Children as young as 5 use facial information to determine how to behave toward people Source: American Psychological Association
Just like adults, children by the age of 5 make rapid and consistent character judgements of others based on facial features, such as the tilt of the mouth or the distance between the eyes. Those facial features also shape how children behave toward others.
Previous research has found that children as young as 3 make decisions about a person's character traits, such as trustworthiness, dominance and competence, by looking at their facial features.
Although these snap judgments based on a person's facial features may not be accurate or fair, research has shown they can have real-world consequences in elections, hiring and the harshness of criminal sentencings.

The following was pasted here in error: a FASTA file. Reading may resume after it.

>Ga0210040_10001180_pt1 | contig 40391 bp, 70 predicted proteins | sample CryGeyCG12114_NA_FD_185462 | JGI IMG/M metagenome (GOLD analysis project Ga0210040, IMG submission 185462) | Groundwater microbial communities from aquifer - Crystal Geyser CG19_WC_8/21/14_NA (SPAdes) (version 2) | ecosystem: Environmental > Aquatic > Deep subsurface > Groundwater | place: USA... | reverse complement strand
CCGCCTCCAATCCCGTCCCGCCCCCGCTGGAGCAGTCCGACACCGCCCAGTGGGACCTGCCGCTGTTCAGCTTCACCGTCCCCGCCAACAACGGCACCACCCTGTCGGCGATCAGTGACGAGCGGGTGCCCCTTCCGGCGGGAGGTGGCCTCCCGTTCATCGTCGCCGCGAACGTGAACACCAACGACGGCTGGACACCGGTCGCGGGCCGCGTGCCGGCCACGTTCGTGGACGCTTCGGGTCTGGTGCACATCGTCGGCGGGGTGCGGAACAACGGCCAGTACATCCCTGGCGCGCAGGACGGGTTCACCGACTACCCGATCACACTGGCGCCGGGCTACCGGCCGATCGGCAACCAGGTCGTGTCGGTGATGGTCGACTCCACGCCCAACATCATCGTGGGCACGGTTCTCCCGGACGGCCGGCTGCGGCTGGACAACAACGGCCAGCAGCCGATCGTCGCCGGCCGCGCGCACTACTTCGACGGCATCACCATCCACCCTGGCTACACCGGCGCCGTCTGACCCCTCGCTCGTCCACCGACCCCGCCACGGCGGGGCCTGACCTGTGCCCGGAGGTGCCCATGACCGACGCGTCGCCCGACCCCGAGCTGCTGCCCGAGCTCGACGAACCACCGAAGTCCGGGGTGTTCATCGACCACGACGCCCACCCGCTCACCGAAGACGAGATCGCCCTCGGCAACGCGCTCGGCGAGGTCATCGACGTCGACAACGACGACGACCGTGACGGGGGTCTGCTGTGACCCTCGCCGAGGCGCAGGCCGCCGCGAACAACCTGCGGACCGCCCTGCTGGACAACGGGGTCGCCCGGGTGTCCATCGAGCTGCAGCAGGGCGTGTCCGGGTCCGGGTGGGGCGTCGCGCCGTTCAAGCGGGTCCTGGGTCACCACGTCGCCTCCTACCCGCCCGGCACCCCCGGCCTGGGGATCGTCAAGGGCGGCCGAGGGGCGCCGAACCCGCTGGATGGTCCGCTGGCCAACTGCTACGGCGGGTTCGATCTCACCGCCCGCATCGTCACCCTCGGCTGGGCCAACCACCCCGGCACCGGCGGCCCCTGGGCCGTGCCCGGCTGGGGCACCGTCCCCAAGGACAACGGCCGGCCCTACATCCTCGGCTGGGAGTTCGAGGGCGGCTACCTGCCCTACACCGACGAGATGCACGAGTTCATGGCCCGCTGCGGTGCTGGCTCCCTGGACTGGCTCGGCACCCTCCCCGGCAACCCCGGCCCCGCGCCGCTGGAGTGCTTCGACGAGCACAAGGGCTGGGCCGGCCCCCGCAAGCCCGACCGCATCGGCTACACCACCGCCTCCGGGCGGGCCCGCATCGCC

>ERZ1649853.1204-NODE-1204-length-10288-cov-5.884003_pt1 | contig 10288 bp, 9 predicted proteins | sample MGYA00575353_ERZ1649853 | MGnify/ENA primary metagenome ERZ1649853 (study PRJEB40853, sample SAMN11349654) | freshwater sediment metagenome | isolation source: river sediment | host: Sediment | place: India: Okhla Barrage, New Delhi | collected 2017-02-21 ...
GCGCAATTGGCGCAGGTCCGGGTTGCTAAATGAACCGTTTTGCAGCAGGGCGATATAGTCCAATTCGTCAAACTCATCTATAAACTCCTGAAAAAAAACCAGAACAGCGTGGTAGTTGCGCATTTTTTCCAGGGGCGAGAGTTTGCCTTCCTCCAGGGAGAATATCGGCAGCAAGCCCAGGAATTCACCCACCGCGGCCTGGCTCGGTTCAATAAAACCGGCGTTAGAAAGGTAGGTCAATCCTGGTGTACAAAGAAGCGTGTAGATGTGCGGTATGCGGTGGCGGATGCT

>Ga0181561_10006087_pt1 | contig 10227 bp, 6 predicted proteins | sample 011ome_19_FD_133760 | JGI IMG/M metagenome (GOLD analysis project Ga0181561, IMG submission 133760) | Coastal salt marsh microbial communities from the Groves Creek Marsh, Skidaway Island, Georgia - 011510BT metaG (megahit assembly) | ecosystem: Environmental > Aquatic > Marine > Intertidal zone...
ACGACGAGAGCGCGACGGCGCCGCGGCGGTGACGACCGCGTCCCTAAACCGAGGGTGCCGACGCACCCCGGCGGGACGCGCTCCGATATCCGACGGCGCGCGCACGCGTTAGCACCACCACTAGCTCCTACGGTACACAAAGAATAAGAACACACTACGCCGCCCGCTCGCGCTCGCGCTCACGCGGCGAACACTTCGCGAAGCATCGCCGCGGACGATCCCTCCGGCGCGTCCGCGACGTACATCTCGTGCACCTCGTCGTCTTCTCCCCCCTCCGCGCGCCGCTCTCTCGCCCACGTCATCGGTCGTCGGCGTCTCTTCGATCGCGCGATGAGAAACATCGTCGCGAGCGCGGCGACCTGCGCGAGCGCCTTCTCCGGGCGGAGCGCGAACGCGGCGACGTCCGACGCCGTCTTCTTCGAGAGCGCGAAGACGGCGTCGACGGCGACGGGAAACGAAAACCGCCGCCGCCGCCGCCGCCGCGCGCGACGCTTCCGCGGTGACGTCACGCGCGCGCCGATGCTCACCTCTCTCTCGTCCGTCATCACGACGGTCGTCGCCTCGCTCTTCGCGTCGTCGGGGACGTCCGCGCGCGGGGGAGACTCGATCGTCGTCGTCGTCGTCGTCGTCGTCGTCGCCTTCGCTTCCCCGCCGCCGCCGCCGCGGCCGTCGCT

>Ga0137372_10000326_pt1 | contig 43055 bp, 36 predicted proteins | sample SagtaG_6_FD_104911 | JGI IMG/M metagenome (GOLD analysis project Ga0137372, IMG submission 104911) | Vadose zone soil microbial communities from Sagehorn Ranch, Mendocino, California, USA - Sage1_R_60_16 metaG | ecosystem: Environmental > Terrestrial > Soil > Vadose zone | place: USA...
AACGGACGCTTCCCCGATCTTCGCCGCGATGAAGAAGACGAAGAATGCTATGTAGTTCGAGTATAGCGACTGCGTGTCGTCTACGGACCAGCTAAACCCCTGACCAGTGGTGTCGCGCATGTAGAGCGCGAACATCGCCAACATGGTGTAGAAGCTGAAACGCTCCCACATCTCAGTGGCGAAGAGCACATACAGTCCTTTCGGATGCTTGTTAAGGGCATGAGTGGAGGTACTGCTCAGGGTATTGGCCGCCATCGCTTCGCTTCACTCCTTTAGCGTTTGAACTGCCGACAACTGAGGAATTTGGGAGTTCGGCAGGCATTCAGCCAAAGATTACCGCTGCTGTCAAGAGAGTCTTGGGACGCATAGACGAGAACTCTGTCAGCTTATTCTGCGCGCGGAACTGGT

These consequences, however, have so far only been shown among adults looking at others' faces. Whether these consequences also appeared in the behavior of children was, until the present study, unknown.
Overall, children 3 years and older, as well as adults, almost always (88 percent of the time) made the stereotypically expected character judgments of the faces
They selected the trustworthy-, submissive- and competent-looking faces as "nice," and the untrustworthy-, incompetent- and dominant-looking faces as "mean."